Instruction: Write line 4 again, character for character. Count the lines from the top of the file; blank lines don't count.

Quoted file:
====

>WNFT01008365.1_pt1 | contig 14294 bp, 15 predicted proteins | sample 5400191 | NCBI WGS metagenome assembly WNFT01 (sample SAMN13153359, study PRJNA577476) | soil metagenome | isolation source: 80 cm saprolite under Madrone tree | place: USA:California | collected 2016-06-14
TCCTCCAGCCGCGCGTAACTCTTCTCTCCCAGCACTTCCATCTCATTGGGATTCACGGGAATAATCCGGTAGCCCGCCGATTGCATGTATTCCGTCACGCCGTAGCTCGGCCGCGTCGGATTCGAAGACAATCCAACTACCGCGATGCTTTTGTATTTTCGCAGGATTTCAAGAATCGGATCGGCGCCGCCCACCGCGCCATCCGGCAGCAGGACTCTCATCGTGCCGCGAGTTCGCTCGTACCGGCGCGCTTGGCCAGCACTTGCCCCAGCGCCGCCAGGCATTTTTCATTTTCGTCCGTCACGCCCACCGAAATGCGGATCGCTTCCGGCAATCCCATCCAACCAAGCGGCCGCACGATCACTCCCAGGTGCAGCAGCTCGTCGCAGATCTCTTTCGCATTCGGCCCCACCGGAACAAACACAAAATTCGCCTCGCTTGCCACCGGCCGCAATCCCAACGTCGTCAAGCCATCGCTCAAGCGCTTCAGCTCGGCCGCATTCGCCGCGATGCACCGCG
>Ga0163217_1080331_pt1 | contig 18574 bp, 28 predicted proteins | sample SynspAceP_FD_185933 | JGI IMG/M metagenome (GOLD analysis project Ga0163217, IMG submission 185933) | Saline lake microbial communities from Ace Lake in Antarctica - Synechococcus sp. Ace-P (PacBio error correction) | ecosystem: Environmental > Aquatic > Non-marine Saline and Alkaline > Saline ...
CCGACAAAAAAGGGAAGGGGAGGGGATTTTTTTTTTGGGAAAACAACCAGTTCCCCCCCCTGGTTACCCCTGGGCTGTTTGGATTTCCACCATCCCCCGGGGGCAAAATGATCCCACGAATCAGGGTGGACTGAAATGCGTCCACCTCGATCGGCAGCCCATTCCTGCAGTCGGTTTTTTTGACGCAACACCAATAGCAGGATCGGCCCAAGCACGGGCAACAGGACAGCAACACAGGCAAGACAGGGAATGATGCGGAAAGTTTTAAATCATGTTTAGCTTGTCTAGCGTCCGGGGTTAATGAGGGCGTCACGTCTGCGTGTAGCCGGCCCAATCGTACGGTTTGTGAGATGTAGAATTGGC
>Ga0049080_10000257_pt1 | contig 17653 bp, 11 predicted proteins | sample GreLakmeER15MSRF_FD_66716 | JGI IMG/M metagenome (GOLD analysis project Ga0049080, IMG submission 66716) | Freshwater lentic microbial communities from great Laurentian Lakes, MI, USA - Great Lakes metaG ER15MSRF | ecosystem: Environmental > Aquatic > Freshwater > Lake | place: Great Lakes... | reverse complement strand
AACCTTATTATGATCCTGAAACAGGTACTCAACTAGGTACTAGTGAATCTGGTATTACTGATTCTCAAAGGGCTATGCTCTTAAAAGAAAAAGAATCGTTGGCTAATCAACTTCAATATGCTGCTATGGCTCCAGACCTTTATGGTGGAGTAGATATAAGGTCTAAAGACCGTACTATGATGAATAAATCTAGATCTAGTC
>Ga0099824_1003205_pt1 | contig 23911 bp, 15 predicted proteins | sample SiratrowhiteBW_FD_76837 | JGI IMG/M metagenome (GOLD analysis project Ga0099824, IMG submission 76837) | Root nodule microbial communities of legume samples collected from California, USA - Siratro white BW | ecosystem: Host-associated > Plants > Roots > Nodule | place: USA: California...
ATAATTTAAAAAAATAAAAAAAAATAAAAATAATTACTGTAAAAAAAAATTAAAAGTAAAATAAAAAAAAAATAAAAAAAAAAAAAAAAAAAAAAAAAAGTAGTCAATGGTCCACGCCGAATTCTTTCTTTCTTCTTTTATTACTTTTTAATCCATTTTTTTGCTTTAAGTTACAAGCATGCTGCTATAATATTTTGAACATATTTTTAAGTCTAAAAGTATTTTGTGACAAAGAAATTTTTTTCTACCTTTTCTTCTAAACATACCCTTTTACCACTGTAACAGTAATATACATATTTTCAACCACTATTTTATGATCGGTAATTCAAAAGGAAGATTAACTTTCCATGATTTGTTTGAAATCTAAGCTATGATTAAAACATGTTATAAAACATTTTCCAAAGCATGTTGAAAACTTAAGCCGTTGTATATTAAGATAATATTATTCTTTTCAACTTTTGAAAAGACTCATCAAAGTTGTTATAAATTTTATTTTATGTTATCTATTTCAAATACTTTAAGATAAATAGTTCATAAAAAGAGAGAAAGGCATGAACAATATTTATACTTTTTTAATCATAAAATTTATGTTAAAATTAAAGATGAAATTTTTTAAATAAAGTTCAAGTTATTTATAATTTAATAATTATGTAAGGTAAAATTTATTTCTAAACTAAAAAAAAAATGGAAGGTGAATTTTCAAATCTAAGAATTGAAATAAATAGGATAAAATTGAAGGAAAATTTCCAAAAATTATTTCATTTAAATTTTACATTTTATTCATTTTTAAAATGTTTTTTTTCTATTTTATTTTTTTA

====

CCGACAAAAAAGGGAAGGGGAGGGGATTTTTTTTTTGGGAAAACAACCAGTTCCCCCCCCTGGTTACCCCTGGGCTGTTTGGATTTCCACCATCCCCCGGGGGCAAAATGATCCCACGAATCAGGGTGGACTGAAATGCGTCCACCTCGATCGGCAGCCCATTCCTGCAGTCGGTTTTTTTGACGCAACACCAATAGCAGGATCGGCCCAAGCACGGGCAACAGGACAGCAACACAGGCAAGACAGGGAATGATGCGGAAAGTTTTAAATCATGTTTAGCTTGTCTAGCGTCCGGGGTTAATGAGGGCGTCACGTCTGCGTGTAGCCGGCCCAATCGTACGGTTTGTGAGATGTAGAATTGGC